Bringing the Text to Life

Pi and a Tiger Acts 4:5-12

Pi and a Tiger

A kid is stuck in a lifeboat out in the ocean with a tiger and suddenly is confronted with issues of faith and fear. Peter found himself in a similar situation. How did he respond? How would we respond?

It’s a tale about a boy in a boat. With a tiger.

But first ... two strangers sit at a tiny table in a crammed and bustling coffee house, on Nehru Street, in southeastern India, on the Bay of Bengal, sipping coffee and conversing in the easy way that strangers can.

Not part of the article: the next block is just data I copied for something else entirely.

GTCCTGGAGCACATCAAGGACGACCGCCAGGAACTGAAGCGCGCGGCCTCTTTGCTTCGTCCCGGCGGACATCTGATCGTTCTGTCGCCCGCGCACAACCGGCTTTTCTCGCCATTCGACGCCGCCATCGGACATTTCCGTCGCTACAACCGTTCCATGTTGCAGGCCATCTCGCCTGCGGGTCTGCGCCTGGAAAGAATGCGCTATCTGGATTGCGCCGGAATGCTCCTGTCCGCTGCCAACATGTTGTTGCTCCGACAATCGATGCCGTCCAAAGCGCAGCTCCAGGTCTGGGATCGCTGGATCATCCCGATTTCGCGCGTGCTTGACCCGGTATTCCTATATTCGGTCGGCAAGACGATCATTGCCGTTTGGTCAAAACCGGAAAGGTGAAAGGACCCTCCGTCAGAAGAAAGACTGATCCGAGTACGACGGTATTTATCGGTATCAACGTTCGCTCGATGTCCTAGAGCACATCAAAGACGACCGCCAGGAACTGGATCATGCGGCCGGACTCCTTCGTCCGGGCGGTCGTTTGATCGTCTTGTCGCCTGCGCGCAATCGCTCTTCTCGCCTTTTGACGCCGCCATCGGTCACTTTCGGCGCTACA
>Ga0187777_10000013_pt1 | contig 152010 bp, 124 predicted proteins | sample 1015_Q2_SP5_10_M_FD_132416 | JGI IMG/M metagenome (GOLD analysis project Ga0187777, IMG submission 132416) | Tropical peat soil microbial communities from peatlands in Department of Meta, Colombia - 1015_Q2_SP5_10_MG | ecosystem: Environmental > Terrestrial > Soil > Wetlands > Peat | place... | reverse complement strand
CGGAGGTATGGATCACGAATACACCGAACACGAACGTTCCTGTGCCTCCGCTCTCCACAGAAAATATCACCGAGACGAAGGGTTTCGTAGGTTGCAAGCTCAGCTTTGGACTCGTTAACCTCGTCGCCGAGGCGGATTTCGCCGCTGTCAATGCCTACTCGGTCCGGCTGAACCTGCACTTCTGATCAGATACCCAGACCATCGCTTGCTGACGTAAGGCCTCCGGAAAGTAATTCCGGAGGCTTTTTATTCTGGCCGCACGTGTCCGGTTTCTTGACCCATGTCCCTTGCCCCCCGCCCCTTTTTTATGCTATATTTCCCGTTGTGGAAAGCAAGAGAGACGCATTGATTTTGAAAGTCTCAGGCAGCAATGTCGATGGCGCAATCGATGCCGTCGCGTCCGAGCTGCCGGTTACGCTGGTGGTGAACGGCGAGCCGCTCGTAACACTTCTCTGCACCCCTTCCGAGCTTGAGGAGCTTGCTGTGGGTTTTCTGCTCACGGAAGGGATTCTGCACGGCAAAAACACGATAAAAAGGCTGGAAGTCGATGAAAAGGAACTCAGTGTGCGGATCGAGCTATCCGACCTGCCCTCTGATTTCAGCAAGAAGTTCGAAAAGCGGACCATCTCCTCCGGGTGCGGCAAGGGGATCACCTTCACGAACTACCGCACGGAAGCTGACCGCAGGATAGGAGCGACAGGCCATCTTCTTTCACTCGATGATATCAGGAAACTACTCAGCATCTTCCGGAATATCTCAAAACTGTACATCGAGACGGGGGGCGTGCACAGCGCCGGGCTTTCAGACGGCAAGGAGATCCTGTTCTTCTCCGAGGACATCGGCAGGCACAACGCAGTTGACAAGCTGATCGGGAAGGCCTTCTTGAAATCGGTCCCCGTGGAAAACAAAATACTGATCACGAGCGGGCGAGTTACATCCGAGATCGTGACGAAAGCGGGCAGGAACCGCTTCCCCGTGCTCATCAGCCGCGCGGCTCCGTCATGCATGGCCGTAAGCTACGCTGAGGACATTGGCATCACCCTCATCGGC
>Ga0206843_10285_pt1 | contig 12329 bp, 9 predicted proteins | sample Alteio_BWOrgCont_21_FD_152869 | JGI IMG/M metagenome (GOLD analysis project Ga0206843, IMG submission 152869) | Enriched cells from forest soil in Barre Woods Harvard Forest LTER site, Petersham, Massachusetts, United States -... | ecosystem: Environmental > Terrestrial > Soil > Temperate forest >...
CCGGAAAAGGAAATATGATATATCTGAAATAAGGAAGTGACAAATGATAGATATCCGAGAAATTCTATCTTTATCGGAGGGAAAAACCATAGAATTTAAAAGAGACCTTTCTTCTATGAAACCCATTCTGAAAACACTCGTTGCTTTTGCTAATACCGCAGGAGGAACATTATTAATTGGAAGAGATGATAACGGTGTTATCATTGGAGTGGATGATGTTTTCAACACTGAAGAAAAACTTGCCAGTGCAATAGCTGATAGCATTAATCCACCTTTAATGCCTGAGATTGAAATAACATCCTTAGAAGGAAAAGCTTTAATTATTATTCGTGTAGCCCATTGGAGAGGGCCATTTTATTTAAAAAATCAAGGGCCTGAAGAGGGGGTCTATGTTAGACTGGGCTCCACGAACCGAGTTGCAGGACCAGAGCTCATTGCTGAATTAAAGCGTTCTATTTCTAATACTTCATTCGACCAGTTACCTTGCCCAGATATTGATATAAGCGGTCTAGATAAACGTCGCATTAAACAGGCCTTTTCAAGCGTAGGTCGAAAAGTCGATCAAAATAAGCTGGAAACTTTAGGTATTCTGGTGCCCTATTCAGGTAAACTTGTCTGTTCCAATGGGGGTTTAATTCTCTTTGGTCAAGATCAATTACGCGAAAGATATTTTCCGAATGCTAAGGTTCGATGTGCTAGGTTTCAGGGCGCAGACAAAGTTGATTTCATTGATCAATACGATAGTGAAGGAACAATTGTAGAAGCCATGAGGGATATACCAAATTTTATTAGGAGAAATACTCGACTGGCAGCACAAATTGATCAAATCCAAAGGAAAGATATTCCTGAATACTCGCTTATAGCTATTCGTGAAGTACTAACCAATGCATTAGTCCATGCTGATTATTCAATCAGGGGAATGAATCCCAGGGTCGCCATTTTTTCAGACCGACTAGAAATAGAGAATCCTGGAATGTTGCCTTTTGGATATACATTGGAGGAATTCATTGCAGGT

It’s hot. It’s humid. It’s crowded with humanity. The aromatic coffee is delicious. Their cups are sipped empty.

At the table of two is an old man, a native of that region, and a young Canadian, a harried traveler and a writer, with nothing to write and a train to catch.

“I have a story that will make you believe in God,” the old man promises.

A story.

Not an analysis. Not a report. Not a study. Not an essay.

But a story.

We don’t reach faith through reason or research. We reach faith through stories and experiences. A well-told tale has the power to guide us to God, or into a deeper, more consequential connection with God.

Peter, the apostle, who found himself in trouble in the text before us, told a story that he hoped might help ...

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